Here's why Spotify should keep having chill concerts for old people

A recipe for a new business: good food plus good music minus kids barfing on me

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I know Spotify is into this whole streaming-music thing, but if it ever wants to diversify, I recommend it consider custom catered concerts for middle-aged music lovers and other people who hate crowds and bar food.

Tuesday night, I attended Spotify Supper, an annual party for buyers, marketers, publicists, celebrities, general business folk, and party beat reporters. Located deep within the caverns of the Bellagio, in a gold-trimmed nightclub called The Bank, guests were served a mix of good food, good music, and brief business pitches.

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Spotify commissioned a menu from Marcus Samuelsson, the chef behind Red Rooster Harlem and Ginny's Supper Club in New York. As our sister-site Eater has noted, Samuelsson's a master of comfort food. The meal featured fried chicken bites, shrimp and grits, and a smattering of other nibble-ables.

Samuelsson also selected the night's music: landmark rap group De La Soul. The trio maintained a stunning level of enthusiasm, considering the audience of a hundred or so ranged from lifetime fans, to casual listeners, to a guy who I am convinced had no idea where he was, or how he got there, or why someone had put shrimp on the gourmet hot dogs.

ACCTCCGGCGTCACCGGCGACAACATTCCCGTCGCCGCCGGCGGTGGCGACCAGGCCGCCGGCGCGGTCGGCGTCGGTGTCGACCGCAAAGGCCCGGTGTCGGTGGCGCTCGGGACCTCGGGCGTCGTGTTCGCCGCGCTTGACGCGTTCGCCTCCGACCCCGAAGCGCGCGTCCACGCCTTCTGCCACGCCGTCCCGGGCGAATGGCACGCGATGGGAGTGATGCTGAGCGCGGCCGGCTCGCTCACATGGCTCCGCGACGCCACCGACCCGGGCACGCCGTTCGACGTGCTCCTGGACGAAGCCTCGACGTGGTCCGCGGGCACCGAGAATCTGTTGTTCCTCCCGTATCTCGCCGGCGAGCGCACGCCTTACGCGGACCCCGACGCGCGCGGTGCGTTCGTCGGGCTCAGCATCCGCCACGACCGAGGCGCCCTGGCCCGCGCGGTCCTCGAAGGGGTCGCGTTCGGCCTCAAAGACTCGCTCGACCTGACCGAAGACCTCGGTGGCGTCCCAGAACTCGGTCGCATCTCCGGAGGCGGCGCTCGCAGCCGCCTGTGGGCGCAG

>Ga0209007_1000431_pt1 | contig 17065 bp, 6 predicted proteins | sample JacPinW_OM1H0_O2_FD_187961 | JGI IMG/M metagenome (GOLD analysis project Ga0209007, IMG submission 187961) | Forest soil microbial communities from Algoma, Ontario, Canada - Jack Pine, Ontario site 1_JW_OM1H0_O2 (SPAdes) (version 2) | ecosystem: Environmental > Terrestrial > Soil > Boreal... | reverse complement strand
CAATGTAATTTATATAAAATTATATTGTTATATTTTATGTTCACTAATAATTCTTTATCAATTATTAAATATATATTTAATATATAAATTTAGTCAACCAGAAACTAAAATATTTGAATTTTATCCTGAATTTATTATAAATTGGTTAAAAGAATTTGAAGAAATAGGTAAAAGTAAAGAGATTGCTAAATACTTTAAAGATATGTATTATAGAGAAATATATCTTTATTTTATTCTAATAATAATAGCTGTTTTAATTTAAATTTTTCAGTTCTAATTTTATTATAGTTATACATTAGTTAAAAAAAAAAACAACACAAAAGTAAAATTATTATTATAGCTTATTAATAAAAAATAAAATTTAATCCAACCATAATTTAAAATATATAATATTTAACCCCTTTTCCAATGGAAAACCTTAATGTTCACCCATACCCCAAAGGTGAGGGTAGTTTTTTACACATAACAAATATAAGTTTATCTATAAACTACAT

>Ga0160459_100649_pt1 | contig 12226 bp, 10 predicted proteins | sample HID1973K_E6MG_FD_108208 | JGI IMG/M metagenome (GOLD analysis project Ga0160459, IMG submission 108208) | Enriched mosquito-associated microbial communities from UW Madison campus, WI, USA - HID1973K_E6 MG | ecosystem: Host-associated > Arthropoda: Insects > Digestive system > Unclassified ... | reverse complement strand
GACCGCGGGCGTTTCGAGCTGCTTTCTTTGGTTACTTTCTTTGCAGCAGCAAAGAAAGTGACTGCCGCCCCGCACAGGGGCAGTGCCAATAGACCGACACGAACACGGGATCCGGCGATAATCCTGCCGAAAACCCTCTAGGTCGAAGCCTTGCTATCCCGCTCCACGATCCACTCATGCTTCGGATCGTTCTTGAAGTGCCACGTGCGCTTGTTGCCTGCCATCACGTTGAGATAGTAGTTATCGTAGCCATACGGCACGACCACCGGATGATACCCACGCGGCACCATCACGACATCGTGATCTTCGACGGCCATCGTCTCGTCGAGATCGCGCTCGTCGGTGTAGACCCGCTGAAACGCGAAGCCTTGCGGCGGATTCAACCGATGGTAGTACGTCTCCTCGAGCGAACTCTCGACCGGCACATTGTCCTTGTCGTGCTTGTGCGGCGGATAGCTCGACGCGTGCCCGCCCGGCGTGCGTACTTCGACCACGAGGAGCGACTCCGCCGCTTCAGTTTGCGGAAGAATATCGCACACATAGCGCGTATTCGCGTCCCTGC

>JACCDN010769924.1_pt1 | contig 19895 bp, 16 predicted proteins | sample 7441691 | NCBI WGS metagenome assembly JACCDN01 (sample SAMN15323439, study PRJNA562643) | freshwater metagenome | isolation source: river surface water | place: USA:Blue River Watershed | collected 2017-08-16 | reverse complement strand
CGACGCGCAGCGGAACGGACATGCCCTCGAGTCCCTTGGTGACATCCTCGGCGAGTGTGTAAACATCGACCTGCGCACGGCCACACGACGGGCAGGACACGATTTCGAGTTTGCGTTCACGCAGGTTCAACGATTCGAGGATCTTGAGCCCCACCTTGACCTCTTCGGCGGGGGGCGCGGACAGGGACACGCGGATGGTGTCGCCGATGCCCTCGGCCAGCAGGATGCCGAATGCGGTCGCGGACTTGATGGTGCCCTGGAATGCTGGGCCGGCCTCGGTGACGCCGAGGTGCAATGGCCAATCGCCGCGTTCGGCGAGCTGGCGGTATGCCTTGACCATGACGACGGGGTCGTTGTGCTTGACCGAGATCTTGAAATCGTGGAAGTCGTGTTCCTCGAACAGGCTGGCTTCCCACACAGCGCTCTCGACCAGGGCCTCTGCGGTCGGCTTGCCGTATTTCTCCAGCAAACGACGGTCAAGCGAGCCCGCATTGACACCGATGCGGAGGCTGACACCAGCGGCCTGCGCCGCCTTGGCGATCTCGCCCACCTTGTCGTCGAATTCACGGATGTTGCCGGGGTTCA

At the beginning of the performance, the trio's DJ, Vincent Mason, polled the audiences's age as a warm-up. Who in here is in the late 20s, he asked, their early 30s, late 30s, 40s? With each jump, Mason rolled with laughter, while emphatically tugging his peppery beard. And the older he polled, the louder the club got.



Spotify may target young, but this was an older audience. It wasn't the loudest show I've seen, but thanks to the group's regular encouragement, the concert felt alive, despite most of the club being more interested in enjoying a nice meal than getting close to the stage. The show ended around 9, and most people seemed satisfied with their evening.

As musicians try to find alternate models for making bank, I wonder if this is a worthy route: good food, good music, and a good experience, sold at a premium. Would 30-somethings pay $200 a ticket for a custom-designed meal inspired by and enjoyed with their favorite music?

As bands age, so do their fans. Older audiences — who have greater income, lower patience, and recurring back pain — want more than a cement floor, overpriced drinks, small bathrooms, and over-amplified audio. I think a smart service would provide as much.

Spotify may target young, but this was an older audience

I think Spotify thinks so too, in some part. Spotify has an established albeit peculiar relationship with food. It launched Supper.mx last year — which curiously didn't come up during a party with literally the very same name. The site (which resembles a custom Pinterest board) features recipes, often from popular chefs, and pairs them with music on Spotify. Through Supper, the company has presumably built some sort of relationship with these chefs and their restaurants. And it already knows the music business intimately.

Yes, my bold idea is for Spotify, a streaming company, to get into the incredibly complex, competitive world of live music. Do it for promotion. Do it for money. Do it for people like me who want to enjoy the music in comfort.

I'm sure I sound lame, like a man approaching his 30s that no longer fits in the venues he frequented only a few years ago, but believe me the older music market is real. Need proof? Here are De La Soul and Marcus Samuelsson in a photo with a selfie-stick.

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